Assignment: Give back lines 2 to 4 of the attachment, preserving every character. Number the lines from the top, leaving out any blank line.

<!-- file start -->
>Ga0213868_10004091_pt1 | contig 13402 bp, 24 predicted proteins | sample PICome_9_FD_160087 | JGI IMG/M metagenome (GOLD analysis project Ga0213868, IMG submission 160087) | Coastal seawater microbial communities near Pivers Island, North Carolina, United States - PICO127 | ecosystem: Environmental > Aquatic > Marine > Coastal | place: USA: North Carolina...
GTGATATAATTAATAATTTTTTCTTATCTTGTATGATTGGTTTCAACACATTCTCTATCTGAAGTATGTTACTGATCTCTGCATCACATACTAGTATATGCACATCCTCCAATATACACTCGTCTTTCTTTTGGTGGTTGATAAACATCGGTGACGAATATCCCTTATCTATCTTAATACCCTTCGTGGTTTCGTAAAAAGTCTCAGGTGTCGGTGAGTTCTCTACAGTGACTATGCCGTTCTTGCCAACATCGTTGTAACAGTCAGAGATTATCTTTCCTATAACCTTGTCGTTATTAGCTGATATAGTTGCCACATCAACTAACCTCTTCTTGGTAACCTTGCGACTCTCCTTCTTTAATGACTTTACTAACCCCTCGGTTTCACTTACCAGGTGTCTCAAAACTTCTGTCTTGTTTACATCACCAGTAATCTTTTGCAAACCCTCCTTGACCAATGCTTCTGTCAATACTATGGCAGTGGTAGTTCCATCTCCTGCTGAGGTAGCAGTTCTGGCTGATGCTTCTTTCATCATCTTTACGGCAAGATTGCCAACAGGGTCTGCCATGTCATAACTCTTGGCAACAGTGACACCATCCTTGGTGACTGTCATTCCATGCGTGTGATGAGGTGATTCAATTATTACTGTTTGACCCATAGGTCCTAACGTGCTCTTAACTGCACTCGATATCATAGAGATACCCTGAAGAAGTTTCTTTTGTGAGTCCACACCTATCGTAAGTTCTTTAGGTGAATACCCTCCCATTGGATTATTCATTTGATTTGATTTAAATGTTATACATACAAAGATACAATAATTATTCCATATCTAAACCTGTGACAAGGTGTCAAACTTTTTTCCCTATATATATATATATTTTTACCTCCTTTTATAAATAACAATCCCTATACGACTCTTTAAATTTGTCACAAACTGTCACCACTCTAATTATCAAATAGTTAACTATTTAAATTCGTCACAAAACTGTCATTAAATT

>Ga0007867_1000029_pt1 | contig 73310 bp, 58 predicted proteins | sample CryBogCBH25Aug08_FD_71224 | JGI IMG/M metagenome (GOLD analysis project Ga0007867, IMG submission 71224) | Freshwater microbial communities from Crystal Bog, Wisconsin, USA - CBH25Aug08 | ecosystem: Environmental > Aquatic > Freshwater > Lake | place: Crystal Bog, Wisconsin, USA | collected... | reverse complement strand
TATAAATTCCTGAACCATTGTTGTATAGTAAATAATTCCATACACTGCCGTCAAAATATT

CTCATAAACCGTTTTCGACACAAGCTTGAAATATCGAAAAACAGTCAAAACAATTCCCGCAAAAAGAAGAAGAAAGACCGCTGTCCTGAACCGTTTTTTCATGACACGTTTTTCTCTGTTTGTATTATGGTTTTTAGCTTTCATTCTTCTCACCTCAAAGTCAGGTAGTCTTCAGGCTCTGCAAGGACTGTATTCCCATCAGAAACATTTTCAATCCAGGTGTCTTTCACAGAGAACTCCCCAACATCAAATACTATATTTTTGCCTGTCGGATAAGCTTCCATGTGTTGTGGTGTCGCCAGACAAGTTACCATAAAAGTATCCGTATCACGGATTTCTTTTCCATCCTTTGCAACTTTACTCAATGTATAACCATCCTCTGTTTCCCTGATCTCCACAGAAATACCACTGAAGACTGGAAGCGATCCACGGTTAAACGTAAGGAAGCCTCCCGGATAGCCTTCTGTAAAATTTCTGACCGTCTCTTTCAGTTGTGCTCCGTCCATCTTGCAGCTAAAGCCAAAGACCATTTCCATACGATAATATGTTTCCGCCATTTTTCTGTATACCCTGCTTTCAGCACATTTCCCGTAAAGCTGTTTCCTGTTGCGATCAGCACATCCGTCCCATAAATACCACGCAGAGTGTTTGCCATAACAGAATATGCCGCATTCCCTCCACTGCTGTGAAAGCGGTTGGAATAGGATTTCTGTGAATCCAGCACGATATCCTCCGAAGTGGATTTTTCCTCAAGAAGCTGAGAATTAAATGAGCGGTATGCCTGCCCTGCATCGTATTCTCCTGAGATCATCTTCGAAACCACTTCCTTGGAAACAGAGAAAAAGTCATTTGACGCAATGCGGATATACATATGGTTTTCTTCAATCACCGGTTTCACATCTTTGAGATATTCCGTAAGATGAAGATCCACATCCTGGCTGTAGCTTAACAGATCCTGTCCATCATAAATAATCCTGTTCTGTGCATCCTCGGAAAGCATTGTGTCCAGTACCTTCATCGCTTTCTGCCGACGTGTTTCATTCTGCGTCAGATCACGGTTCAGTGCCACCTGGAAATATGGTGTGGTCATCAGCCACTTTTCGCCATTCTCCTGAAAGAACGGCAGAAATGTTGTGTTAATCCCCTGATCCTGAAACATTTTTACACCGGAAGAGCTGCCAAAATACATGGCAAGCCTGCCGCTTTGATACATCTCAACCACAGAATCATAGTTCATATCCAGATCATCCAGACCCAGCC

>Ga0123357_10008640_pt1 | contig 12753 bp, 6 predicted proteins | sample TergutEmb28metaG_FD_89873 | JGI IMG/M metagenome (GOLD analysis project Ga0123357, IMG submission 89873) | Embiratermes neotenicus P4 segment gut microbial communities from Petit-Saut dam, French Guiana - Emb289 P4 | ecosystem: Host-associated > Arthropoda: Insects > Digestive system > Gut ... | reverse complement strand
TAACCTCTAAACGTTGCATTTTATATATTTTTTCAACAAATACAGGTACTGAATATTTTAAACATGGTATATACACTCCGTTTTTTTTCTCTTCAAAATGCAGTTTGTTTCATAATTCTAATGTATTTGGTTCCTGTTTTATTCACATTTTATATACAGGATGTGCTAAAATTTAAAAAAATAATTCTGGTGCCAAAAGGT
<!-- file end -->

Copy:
GTGATATAATTAATAATTTTTTCTTATCTTGTATGATTGGTTTCAACACATTCTCTATCTGAAGTATGTTACTGATCTCTGCATCACATACTAGTATATGCACATCCTCCAATATACACTCGTCTTTCTTTTGGTGGTTGATAAACATCGGTGACGAATATCCCTTATCTATCTTAATACCCTTCGTGGTTTCGTAAAAAGTCTCAGGTGTCGGTGAGTTCTCTACAGTGACTATGCCGTTCTTGCCAACATCGTTGTAACAGTCAGAGATTATCTTTCCTATAACCTTGTCGTTATTAGCTGATATAGTTGCCACATCAACTAACCTCTTCTTGGTAACCTTGCGACTCTCCTTCTTTAATGACTTTACTAACCCCTCGGTTTCACTTACCAGGTGTCTCAAAACTTCTGTCTTGTTTACATCACCAGTAATCTTTTGCAAACCCTCCTTGACCAATGCTTCTGTCAATACTATGGCAGTGGTAGTTCCATCTCCTGCTGAGGTAGCAGTTCTGGCTGATGCTTCTTTCATCATCTTTACGGCAAGATTGCCAACAGGGTCTGCCATGTCATAACTCTTGGCAACAGTGACACCATCCTTGGTGACTGTCATTCCATGCGTGTGATGAGGTGATTCAATTATTACTGTTTGACCCATAGGTCCTAACGTGCTCTTAACTGCACTCGATATCATAGAGATACCCTGAAGAAGTTTCTTTTGTGAGTCCACACCTATCGTAAGTTCTTTAGGTGAATACCCTCCCATTGGATTATTCATTTGATTTGATTTAAATGTTATACATACAAAGATACAATAATTATTCCATATCTAAACCTGTGACAAGGTGTCAAACTTTTTTCCCTATATATATATATATTTTTACCTCCTTTTATAAATAACAATCCCTATACGACTCTTTAAATTTGTCACAAACTGTCACCACTCTAATTATCAAATAGTTAACTATTTAAATTCGTCACAAAACTGTCATTAAATT

>Ga0007867_1000029_pt1 | contig 73310 bp, 58 predicted proteins | sample CryBogCBH25Aug08_FD_71224 | JGI IMG/M metagenome (GOLD analysis project Ga0007867, IMG submission 71224) | Freshwater microbial communities from Crystal Bog, Wisconsin, USA - CBH25Aug08 | ecosystem: Environmental > Aquatic > Freshwater > Lake | place: Crystal Bog, Wisconsin, USA | collected... | reverse complement strand
TATAAATTCCTGAACCATTGTTGTATAGTAAATAATTCCATACACTGCCGTCAAAATATT